Indeed, human play and laughter is fundamentally a social phenomenon. The reason one cannot tickle oneself may be because the underlying neural systems are controlled by social cues and interactions. These are factors that help weave individuals into the social fabric in which they reside, reflecting different levels of position and dominance. Following multiple play bouts, juvenile rats develop dominance hierarchies that remain relatively stable over the juvenile period. Preventing male rats from playing has lasting consequences on social, aggressive and sexual behavior. In human children, playing only in isolation has also been associated with social problems.

“Playfulness enhances the capacity to innovate, adapt, and master changing circumstances.
It is not just an escape. It can help us integrate and reconcile difficult or contradictory circumstances.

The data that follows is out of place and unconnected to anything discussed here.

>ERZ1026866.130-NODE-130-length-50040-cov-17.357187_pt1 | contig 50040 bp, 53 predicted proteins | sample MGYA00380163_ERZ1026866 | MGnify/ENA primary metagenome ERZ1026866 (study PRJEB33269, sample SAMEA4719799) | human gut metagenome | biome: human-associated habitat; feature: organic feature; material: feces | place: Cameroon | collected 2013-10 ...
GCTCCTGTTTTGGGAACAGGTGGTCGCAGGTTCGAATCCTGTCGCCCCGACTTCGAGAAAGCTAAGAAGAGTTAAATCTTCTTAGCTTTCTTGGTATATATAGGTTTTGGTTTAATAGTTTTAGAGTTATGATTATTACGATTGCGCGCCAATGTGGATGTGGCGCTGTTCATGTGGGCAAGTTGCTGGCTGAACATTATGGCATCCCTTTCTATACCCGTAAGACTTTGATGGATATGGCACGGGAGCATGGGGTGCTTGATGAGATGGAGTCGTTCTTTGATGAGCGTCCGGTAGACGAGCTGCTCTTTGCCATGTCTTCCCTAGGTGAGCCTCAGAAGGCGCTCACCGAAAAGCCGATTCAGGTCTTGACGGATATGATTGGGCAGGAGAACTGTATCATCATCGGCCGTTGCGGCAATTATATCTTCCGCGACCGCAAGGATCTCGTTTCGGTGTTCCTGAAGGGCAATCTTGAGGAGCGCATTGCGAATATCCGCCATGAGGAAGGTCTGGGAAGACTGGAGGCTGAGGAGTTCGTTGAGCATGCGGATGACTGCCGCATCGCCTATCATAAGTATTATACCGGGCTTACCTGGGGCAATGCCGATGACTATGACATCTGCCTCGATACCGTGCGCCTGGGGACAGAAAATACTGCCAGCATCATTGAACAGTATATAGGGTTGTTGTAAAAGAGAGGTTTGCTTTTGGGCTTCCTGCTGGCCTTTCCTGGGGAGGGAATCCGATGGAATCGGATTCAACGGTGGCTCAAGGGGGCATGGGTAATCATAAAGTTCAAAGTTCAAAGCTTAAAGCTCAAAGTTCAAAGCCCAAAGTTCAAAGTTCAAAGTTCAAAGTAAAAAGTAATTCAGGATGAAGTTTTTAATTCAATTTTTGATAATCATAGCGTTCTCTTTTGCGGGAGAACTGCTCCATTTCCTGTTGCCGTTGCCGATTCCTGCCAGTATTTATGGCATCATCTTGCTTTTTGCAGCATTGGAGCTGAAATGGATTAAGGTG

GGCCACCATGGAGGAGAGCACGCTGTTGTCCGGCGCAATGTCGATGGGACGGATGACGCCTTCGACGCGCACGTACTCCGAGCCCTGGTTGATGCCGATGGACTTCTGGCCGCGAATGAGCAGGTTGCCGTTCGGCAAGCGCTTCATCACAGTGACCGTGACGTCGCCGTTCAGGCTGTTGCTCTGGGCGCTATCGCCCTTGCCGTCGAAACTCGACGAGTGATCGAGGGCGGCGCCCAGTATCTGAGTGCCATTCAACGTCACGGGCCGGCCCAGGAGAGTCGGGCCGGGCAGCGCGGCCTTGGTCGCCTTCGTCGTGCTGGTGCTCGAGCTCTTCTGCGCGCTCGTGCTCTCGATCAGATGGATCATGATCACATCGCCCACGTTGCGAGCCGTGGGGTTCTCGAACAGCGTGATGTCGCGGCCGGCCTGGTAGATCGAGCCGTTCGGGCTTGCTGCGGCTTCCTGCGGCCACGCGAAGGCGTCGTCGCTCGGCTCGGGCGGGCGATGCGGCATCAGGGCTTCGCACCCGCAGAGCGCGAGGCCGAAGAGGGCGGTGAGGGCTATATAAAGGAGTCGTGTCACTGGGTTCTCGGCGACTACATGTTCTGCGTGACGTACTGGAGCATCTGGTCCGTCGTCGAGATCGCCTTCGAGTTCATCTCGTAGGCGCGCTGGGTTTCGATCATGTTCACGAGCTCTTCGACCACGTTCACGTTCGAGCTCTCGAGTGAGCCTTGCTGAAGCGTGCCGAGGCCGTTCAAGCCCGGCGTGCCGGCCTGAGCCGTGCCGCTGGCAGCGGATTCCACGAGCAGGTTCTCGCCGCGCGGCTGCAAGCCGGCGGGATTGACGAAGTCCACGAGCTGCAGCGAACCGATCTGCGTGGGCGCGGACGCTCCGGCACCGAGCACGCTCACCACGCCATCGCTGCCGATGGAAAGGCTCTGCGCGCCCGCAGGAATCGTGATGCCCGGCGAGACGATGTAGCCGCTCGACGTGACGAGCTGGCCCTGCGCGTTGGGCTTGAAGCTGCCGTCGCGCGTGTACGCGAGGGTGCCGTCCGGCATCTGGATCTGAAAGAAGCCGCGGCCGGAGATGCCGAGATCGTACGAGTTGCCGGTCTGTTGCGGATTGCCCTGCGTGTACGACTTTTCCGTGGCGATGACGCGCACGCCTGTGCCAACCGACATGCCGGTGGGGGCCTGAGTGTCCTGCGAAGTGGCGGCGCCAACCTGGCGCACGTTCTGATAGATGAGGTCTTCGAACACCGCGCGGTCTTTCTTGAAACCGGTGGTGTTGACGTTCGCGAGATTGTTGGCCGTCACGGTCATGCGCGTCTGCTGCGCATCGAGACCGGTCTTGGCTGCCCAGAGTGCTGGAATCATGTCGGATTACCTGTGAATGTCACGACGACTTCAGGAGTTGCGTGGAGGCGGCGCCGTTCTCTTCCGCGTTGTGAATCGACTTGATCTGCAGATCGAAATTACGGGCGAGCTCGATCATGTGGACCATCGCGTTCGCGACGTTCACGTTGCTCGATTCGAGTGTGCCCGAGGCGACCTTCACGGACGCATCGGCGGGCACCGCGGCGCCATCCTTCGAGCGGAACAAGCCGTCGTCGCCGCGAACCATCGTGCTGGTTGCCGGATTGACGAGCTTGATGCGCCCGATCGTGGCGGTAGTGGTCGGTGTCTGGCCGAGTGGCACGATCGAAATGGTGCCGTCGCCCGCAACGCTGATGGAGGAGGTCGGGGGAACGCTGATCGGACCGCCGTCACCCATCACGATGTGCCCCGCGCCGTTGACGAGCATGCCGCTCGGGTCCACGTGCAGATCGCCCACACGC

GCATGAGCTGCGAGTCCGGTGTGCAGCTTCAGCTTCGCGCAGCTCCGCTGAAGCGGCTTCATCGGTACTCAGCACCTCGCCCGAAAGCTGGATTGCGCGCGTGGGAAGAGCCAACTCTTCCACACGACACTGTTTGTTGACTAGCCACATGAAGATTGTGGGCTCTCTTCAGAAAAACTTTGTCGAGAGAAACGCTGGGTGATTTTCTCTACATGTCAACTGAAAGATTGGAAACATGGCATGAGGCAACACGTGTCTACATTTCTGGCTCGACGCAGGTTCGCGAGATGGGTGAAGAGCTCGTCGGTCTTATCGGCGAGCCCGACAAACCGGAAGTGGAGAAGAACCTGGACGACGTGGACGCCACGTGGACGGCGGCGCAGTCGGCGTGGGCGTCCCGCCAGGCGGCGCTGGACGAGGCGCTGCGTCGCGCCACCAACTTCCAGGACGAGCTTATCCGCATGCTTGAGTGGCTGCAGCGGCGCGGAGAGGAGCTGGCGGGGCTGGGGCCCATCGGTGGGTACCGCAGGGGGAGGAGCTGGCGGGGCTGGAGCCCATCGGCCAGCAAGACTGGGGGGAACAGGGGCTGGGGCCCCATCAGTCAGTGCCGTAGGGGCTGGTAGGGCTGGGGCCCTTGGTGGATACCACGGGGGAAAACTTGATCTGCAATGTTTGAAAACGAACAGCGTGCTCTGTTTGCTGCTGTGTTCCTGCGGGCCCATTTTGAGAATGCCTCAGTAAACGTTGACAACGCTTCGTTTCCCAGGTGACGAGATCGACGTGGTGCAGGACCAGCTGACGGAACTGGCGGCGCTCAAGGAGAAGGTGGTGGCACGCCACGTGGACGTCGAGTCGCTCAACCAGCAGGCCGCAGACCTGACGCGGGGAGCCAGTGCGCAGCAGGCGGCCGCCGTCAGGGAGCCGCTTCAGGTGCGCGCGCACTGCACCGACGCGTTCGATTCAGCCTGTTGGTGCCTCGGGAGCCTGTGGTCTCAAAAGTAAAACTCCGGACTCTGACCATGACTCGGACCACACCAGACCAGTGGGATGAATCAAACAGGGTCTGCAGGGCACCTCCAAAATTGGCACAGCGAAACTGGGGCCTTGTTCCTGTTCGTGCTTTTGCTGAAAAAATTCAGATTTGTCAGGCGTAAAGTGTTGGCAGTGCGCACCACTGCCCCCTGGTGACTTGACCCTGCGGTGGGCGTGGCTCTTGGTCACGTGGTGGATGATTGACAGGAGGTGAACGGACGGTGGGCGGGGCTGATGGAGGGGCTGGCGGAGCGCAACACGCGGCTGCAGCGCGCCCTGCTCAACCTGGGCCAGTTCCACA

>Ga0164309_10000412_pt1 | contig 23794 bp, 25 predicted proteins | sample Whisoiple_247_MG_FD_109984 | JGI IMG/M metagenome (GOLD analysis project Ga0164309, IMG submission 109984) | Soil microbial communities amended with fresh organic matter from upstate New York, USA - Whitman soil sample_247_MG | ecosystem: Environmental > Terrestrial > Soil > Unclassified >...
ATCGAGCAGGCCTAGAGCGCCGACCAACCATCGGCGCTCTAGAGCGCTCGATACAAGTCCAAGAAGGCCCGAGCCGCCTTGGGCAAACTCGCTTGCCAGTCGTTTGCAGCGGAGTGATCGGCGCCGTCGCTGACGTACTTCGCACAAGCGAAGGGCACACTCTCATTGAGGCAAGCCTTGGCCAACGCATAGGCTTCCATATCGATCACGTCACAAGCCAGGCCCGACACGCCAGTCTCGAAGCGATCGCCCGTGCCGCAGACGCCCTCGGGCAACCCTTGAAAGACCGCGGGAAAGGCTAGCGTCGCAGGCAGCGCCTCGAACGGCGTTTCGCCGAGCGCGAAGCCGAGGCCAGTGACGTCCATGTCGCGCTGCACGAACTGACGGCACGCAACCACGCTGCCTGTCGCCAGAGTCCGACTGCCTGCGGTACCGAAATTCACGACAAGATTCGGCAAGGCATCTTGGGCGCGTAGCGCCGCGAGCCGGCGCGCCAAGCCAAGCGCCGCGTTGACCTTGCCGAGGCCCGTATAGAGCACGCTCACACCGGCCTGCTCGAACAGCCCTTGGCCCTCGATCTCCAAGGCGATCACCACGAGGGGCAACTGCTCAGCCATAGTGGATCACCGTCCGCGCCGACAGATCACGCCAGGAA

And, often, it can show us a way out of our problems.”

Stuart Brown, National institute for Play -
Neuroscientist and play expert Panksepp suggests that one reason for the increasing incidence of attention deficit hyperactivity disorder (ADHD) may be the diminishing availability of opportunities for pre-school children to engage in natural self-generated social play. He suggests that instead of psychostimulants, at-risk children should be stimulated through play in order to facilitate frontal lobe maturation and the healthy development of pro-social minds. Psychiatrist Stuart Brown, founder of the National institute for Play, became interested in play when he found that 90% of the 26 murderers he studied had a common history of play deprivation or abnormal play. This is a sensible conclusion in the light of all the above because play seems to serve an important role in establishing relationships with positive effects. it is a safe way of learning about the “rules of the game” and developing adaptive social behavior. This is of vital importance in children, but is equally important in adults.